As we celebrate Presidents Day today, here in Alabama we can not only reflect on those who have held the country’s highest office, but also look at how we, as Alabamians, have had an impact on the presidency.
Here is a look at Alabama’s history with the Oval Office, and how we have affected the highest office in the land:
Any Alabama presidents to celebrate on Presidents Day?
We can get this Presidents Day trivia answer out of the way quickly. No, there has never been a POTUS from Alabama. However, there are a few Alabamians who at least held an office that was in line to the presidency — and one even earned a party nomination for president.
Alabama has had one resident serve as vice president. William Rufus King of Selma serving as the VP for President Franklin Pierce. However, King served as VP for only six weeks, as he became the first vice president to die in office after a battle with tuberculosis.
Alabama has had one other person picked as a running mate for a major party. John Sparkman, who served in the United States House of Representatives and the United States Senate from 1937 until 1979, was also the Democratic Party’s nominee for Vice President in the 1952 presidential election as the running mate for Adlai Stevenson. They were defeated soundly by the Republican ticket of Dwight D. Eisenhower and Richard Nixon.
Other Alabamians who have held an office that was actually in the presidential line of succession include:
- Rep. William Bankhead: Served as Speaker of the House of Representatives from June 4, 1936 –January 3, 1937. Bankhead, a Democrat, represented Alabama’s 7th Congressional District.
- Condoleeza Rice: Served as Secretary of State under Pres. George W. Bush during Bush’s second term.
- Sen. Jeff Sessions: Served as Attorney General for Pres. Donald Trump in 2017 and 2018.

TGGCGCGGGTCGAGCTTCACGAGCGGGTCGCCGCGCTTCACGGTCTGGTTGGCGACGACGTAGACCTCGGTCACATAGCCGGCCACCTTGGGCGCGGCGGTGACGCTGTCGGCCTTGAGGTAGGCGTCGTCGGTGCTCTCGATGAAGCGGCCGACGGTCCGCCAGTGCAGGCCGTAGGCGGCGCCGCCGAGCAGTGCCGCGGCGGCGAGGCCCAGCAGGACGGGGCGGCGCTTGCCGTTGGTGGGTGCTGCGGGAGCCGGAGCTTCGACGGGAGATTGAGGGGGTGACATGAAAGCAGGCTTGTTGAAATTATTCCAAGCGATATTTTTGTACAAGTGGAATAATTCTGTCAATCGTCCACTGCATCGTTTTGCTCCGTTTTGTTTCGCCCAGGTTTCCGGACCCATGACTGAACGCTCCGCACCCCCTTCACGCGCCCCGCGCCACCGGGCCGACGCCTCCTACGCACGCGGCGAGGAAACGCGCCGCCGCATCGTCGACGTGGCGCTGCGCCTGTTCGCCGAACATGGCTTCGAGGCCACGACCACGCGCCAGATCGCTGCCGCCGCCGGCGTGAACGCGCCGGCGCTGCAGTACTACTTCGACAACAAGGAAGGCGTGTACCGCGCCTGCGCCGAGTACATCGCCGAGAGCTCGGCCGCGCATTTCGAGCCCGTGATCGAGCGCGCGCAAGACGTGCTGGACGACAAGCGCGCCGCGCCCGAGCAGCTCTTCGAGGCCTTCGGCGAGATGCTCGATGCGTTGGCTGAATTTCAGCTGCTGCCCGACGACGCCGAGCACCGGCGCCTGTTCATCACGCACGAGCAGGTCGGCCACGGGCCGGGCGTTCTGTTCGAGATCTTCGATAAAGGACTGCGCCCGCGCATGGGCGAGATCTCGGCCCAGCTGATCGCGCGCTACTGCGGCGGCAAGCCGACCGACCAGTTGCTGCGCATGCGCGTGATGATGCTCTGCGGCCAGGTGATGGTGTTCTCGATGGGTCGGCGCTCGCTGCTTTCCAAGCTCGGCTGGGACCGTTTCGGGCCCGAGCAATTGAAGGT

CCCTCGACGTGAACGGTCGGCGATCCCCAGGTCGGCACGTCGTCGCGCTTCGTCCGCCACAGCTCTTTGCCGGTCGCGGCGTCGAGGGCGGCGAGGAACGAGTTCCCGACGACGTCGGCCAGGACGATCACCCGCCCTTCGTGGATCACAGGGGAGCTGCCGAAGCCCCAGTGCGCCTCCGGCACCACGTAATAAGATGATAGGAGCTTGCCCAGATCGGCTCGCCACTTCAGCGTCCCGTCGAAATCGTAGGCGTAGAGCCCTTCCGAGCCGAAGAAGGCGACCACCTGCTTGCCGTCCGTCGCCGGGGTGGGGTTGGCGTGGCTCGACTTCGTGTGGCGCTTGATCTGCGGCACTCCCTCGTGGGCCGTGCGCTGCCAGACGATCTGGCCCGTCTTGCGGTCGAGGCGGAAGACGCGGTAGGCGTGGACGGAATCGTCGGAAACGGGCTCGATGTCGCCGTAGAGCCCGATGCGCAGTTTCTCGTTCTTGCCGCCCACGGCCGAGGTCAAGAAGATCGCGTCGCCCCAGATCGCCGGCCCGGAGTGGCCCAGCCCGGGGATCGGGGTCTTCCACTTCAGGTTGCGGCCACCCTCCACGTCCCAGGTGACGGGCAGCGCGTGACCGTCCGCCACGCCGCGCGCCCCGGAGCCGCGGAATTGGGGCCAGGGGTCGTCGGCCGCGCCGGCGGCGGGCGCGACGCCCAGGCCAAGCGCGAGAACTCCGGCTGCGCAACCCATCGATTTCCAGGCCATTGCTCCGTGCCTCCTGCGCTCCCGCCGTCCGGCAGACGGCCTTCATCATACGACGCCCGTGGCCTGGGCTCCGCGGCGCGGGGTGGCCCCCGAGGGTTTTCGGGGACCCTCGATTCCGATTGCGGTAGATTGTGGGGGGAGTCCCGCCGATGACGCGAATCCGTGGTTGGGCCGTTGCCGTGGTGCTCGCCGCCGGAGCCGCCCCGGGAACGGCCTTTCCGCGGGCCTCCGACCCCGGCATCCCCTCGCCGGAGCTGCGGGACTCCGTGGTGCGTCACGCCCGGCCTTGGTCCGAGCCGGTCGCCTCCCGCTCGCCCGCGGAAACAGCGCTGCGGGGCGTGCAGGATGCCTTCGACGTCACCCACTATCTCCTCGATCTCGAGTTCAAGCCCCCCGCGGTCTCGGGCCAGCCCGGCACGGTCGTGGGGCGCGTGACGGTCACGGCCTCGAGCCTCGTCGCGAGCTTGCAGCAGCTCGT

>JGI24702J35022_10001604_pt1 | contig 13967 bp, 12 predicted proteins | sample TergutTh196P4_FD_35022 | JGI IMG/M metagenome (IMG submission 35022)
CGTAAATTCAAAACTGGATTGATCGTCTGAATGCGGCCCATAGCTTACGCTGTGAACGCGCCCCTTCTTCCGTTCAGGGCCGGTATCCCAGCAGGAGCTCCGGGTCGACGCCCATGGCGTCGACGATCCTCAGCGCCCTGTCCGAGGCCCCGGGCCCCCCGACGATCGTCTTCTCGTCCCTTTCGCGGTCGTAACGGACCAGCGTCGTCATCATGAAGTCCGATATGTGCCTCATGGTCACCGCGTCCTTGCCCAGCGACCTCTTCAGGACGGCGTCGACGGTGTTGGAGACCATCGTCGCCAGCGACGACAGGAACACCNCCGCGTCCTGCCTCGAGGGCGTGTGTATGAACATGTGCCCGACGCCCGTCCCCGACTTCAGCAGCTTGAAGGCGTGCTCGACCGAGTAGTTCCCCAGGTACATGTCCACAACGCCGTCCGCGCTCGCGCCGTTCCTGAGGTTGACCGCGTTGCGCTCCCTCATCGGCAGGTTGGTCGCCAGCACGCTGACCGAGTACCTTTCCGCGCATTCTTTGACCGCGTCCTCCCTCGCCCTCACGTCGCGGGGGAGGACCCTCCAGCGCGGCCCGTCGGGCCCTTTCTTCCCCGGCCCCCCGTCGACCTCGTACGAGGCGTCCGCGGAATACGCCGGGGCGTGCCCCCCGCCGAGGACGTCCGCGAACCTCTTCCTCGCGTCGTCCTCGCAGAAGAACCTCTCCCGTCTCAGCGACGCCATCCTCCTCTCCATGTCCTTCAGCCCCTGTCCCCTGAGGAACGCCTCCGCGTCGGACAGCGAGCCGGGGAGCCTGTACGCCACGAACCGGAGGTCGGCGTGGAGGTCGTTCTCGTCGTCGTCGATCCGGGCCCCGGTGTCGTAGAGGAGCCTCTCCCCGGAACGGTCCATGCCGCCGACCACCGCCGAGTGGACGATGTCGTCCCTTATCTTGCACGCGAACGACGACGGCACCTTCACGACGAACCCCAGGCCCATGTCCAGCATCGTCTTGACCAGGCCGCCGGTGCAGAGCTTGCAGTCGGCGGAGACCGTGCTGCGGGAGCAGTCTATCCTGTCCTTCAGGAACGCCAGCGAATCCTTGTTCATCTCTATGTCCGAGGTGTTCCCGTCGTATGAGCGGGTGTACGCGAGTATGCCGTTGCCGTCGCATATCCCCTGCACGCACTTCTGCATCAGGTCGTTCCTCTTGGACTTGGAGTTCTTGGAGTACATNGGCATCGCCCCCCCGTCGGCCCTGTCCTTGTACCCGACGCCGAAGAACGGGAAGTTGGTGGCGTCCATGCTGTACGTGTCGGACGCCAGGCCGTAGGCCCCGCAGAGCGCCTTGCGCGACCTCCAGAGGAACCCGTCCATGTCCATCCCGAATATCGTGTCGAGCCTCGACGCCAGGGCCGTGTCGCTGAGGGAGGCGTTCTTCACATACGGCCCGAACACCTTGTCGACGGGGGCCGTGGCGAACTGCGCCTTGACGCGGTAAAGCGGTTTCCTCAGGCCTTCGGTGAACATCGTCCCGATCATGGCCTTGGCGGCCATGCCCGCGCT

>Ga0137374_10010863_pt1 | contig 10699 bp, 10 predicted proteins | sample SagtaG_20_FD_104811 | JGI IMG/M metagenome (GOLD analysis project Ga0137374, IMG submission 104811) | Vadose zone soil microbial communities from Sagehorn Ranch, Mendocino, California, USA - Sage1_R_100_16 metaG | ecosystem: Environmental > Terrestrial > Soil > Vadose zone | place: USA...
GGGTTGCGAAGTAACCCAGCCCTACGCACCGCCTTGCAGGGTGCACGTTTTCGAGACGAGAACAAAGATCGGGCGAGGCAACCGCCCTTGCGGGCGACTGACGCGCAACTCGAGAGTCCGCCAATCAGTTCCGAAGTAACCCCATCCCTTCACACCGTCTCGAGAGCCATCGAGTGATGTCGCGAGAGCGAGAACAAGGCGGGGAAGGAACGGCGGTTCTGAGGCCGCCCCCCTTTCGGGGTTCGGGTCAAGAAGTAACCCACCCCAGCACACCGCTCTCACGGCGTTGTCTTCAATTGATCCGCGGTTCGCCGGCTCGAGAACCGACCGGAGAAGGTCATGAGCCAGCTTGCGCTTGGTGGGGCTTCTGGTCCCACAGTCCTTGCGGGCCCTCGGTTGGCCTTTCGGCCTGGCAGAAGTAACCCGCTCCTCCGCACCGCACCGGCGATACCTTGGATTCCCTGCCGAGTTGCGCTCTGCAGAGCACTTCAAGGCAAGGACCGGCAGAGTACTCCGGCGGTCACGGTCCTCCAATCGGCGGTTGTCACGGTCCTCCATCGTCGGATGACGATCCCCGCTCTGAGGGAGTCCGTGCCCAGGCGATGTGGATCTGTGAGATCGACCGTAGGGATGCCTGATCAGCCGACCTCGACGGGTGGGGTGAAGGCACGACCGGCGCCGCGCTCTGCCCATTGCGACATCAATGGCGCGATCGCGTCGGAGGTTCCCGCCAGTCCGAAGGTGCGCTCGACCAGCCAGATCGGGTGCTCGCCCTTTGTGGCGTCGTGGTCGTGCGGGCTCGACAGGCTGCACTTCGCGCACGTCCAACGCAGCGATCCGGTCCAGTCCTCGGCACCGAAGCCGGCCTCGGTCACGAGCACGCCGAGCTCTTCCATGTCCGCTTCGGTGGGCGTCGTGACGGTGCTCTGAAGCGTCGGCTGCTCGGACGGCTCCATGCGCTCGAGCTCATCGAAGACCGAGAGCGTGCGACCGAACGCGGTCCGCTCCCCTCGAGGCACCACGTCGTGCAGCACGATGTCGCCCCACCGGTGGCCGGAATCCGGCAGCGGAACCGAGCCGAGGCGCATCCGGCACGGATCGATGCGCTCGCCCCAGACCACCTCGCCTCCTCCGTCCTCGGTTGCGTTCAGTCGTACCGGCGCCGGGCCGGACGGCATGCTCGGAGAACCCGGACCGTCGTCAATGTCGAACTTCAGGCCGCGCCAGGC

Which Alabamian came closest to being elected president?
Here in Alabama, we can celebrate Presidents Day and look upon some Alabama history at the same time (despite no presidents being from Alabama). Alabama’s 4-term governor George Wallace — one of the state’s most controversial figures — actually came closer than other Alabamian to being elected president.
After Pres. John F. Kennedy was assassinated in November of 1963, Wallace entered the Democratic primaries in 1964 campaigning on his opposition to integration and a tough approach on crime. Wallace was a polarizing figure during the Civil Right Era, and might have ridden that ability to divide straight to the White House.
Although he had relatively strong showing in the early primaries, Wallace eventually dropped out of the 1964 presidential race, but resurfaced as an Independent in the 1968 presidential election. Wallace’s bid for the presidency came up short in 1968 but had enough momentum to prompt a run as a Democrat in the 1972 primaries.
His polling numbers rose quickly at the beginning of the primaries and he looked poised to make a serious run at the Democratic nomination for president. But Wallace’s bid for the Oval Office effectively ended on May 15, 1972, when he was shot five times while campaigning in Maryland.
He was hit in the abdomen and chest, and one of the bullets lodged in Wallace’s spinal column, leaving him paralyzed from the waist down for the rest of his life. Although he won the primary in Maryland and in Michigan, the assassination attempt ended his campaign.
Alabama’s choice for president over the years
Winning Alabama has not always meant winning the election for presidential candidates. In fact, the winner of Alabama has lost the election more often than he has won. So while we are patriots here in Alabama and celebrate Presidents Day as adamantly as the next state, we don’t often determine the winner of presidential elections.
Here are some cool facts about Alabama’s presidential election history:
- The last Democrat to win Alabama was Jimmy Carter in 1976. Carter won Alabama with 55.73 percent of the votes over Gerald Ford.
- Three times since the two-party system has been prevalent in national elections, an independent party candidate has received the most votes in the presidential election in Alabama. Wallace in 1968, Harry Byrd in 1960 and Strom Thurmond in 1948.
- An incumbent president has won Alabama just four times in the last 20 elections (Roosevelt in 1944, Nixon in 1972, Ronald Reagan in 1984 and Bush in 2004).
- Alabama has 9 electoral votes, but has had as many as 12.